Exasperated after the taxi ride, I found a hostel recommended by my guide book called the "Tobacco Road Inn".  It was owned and operated by a very cool man named Tim.  He was an ex-pat from the states; gaunt with a slightly weathered face, long white hair pulled back in a pony tail and a very laid-back demeanor.  We talked for about 10 minutes when a friend of his, Dave, showed up.  He was just back from Washington, D.C. - extremely excited about a new job prospect.  His work kept him outside all day (something about working with water treatment and infrastructure), which he truly loved.  He went on and on about his interview in D.C. - about walking past rows and rows of cubicles and seeing stressed out people pounding away at keyboards - about how the environment was "toxic" and how he would never, ever take a job like that. I then told Tom and Dave about my little adventure, and about how I just quit my job, of doing exactly what he just described.  They both bought me a beer as congratulations.

I walked around the city for a bit, taking some pictures and eventually getting online at an internet café.  I will say I hadn't felt as much like an oddity as I did in Tegucigalpa.  Walking through the streets and plazas I noticed I was really the only foreigner in sight.  In other cities, Cancun, Belize City, Antigua, I saw other tourists with some regularity.  In both San Salvador and especially Tegucigalpa, I was studied, examined and stared at with extra obtuseness.  Now please understand I realize my situation: 1) I'm an obvious foreigner, unable to hide my ultra-white skin and brown/red hair. 2) I'm a foot taller than any of the locals. However, in other places I'd receive the occasional stare, the lingering look.  But here, there were no attempts to hide the fascination.  Men, women and children alike.  It really attacks your self confidence.  Even in the states some people stare -especially when I walk around with other tall friends.  However, most of the time there's at least an attempt to veil the gazes (at least amongst sober people).  Not here.  Anyway, when I got back to the hostel, I met three girls, two of which were Canadian and on from England.  Tasha, one of the Canadians, with bronzed skin and a rather striking middle-eastern profile, had traveled extensively and recommended some sights in Africa and around Israel. We all three chatted for a good bit, sharing stories, then found some local cuisine down the street a couple blocks.  Ambiance notwithstanding (the live music consisting of a young guy pounding a synthesizer relentlessly), we had a nice dinner and talked a good deal about Central and South America, and where we were all headed next.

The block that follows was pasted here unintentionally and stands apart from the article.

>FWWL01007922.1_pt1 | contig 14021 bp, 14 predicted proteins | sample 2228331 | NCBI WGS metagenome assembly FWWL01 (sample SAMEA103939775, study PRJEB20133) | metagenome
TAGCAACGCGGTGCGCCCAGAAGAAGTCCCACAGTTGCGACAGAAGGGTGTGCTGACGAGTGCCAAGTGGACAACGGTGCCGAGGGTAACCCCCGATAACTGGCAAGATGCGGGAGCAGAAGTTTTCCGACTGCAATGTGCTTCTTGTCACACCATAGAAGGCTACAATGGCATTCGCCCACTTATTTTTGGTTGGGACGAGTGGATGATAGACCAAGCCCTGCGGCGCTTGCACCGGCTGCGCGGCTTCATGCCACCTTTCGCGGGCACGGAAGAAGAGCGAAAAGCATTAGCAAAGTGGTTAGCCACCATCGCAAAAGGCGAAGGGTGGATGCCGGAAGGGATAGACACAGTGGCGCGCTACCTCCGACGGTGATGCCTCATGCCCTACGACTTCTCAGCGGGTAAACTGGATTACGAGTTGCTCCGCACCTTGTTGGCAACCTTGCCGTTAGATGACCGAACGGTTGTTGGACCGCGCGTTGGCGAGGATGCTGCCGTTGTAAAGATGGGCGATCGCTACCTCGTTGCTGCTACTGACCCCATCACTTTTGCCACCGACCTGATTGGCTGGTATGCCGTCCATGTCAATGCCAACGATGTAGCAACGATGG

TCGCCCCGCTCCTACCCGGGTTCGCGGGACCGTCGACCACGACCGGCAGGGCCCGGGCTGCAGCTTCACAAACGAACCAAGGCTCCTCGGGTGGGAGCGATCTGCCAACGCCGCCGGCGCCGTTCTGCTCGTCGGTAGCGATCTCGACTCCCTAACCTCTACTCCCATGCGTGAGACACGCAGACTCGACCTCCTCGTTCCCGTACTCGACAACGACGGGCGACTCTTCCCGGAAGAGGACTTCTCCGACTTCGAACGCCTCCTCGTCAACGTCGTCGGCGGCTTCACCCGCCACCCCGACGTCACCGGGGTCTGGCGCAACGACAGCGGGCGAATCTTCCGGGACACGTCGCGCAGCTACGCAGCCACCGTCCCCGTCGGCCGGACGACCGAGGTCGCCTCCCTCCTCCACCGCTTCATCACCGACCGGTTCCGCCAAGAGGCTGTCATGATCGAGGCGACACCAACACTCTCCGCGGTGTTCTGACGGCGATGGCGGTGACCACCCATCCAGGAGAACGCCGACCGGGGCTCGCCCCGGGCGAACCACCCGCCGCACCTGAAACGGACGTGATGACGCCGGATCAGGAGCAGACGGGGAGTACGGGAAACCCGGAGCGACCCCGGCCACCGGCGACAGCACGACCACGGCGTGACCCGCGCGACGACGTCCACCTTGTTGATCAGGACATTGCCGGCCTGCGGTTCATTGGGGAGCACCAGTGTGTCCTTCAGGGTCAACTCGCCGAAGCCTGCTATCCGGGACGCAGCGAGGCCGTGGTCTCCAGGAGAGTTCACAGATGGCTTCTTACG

The traveling community is a unique one.  All ages.  All colors.  All backgrounds.  Very trusting. Very aware.  Willing to share stories and advice, and equally willing to listen.  I recently had a friend email me from a three-month adventure in Africa.  She mentioned the beauty and majesty of the sights and sounds were for her actually eclipsed by the experiences of meeting, learning from, entertaining and being entertained by the people encountered along the way.  Couldn't agree more.

Comments: 5

Comments

1. Ted   |   Sun Jan 28, 2007 @ 11:39PM

Matt, I'm excited that you are having such a great time. All of your stories remind me so much of growing up. If you think that the kids (and other people) stare at you now, wait til April and Africa. Get out in the bush and people will really freak out. I can't tell you how many times people just came up and wanted to touch my straight blond hair. Anyway, I digress, I'm still waiting for some good local food stories. Don't be afraid to try the local stuff, some of it will be great and the rest you can tell your kids about. I plan on doing that.

Keep up the updates.

Ted.

2. Christy   |   Mon Jan 29, 2007 @ 01:29AM

Matt,
Your recapitulation is truly outstanding. You bring it all to life so well. And, though I know it's different, I do relate to the height gawks. When I was in Mexico this past fall, I was convinced the locals had never seen a 6 foot tall blond girl before. But, as much as it shakes the confidence, I'm pretty sure in your case, they're simply in awe. Your presence, of which your height is merely a fraction, packs quite a punch. Thanks for the great reads.

3. Jon Doolittle   |   Mon Jan 29, 2007 @ 10:44AM

I am amused by the fact that you apologize for your digressions. I thought the whole point of this was to digress...to take in the sights, make observations, connect the ones you can (even when connections aren't immediately obvious), and try to stitch together some truths. I think of your year as much more of a character-driven comedy/drama than one with a clear plot. Keep digressing, and let us learn and wonder with you. Those are the parts that I love the most. Be careful, and be good.

4. doug   |   Tue Jan 30, 2007 @ 01:09PM

You need to grow the beard out in order to intimidate more effectively. I see you have been using your thesarus, that is most splendid. Keep on keepin' on. I challenge you to pee in the Panama Canal.

5. Vince   |   Wed Jan 31, 2007 @ 08:50AM

Can we hear more about Tasha? ;)